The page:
A bit of herb lore about parsley.
In European tradition, parsley was often associated with the dead. High medieval sources claimed that its roots had to grow to Hell and back seven times before it would sprout. This may be a reference to the fact that it is notoriously difficult to sprout and takes a lot of care and hard work to get going. (As a gardener myself, I understand.)
However, this common saying, this bit of folk-lore, may have its roots in an older Pagan tradition. Parsley is often associated with the dead. It was used in funeral rites by the Greeks, possibly associated with Persephone. It's sometimes considered unlucky to transplant parsley, with the preferred method being to grow it from seeds (which is notoriously hard to do and takes a long time, possibly giving rise to the earlier saying). English folklore associates it with marriage and love in a somewhat negative light. It appears it could be used to end love in some manner, or to cross lovers. The Romans, on the other hand, used it to bless weddings.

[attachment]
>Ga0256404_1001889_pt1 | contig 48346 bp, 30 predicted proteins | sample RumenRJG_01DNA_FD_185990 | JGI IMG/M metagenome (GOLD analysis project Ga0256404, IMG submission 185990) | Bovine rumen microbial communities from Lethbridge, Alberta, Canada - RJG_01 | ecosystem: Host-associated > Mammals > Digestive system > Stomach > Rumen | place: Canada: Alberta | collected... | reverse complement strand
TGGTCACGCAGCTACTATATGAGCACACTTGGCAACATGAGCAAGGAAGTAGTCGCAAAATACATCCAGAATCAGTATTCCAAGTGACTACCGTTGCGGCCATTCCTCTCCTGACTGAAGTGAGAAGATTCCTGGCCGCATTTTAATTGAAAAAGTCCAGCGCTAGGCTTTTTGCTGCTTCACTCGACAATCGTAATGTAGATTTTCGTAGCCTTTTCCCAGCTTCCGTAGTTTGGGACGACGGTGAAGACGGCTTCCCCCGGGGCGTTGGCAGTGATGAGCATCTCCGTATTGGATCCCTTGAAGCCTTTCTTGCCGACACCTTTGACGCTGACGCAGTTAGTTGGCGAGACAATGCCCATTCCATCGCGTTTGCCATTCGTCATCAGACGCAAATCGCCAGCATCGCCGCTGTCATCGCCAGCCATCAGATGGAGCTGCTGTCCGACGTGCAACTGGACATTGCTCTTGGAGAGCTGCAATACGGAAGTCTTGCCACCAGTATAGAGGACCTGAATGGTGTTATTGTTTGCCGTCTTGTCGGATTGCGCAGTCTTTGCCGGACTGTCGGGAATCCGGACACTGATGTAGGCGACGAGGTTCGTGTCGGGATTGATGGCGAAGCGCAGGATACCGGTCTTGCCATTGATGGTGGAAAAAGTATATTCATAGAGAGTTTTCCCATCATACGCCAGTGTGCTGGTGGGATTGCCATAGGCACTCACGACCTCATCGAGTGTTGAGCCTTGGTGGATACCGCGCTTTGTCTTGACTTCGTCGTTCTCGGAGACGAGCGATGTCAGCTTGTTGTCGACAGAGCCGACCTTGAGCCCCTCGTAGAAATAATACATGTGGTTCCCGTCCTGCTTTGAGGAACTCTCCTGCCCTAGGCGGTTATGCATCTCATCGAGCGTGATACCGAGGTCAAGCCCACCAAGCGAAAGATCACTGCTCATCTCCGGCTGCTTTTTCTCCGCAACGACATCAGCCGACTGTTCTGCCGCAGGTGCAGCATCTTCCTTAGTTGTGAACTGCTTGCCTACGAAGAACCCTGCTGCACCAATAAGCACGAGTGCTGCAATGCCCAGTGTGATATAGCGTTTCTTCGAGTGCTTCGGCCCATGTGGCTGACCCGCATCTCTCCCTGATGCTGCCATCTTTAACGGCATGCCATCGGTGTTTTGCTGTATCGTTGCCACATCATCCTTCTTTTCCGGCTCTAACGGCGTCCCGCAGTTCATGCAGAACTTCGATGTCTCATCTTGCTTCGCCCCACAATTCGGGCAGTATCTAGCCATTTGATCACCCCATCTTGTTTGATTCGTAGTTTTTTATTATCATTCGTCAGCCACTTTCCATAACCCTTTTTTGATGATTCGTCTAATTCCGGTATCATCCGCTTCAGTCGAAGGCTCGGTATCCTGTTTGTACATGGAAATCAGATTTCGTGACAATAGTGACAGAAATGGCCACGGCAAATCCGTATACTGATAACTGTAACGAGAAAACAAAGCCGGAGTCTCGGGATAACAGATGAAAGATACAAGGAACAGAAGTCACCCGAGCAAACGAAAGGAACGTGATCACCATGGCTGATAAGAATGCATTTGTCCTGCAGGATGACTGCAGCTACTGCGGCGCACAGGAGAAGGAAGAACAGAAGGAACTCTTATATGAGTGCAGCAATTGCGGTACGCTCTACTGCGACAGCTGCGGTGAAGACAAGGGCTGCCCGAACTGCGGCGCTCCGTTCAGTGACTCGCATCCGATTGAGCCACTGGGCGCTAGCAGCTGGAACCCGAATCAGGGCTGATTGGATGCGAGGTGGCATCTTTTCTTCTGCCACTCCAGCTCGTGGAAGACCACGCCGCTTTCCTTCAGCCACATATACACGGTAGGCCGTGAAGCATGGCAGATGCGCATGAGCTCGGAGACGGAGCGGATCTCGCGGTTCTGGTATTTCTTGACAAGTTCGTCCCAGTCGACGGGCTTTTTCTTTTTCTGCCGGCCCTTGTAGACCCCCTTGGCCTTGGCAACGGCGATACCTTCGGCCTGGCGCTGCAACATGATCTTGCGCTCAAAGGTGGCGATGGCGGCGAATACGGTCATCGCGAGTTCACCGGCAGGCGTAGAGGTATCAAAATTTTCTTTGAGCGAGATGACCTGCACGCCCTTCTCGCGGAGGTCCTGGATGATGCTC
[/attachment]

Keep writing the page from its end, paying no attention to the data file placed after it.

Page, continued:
If one should ever be unfortunate enough as to encounter the Wild Hunt, the huntsmen and huntswomen may be appeased by an offer of parsley. It will also possibly appease malevolent-minded draugr
It can also be used as an offering to various goddesses, gods, and spirits, particularly those who deal with death, such as Odin, Freya, Hel, or even some land-wights (vaettir).
It can be used in rituals as a symbol of both death and rebirth.
My own memory (because this isn't an academic paper, dammit, and sometimes you just pick things up in odd places)
http://www.mythologydictionary.com/wild ... ology.html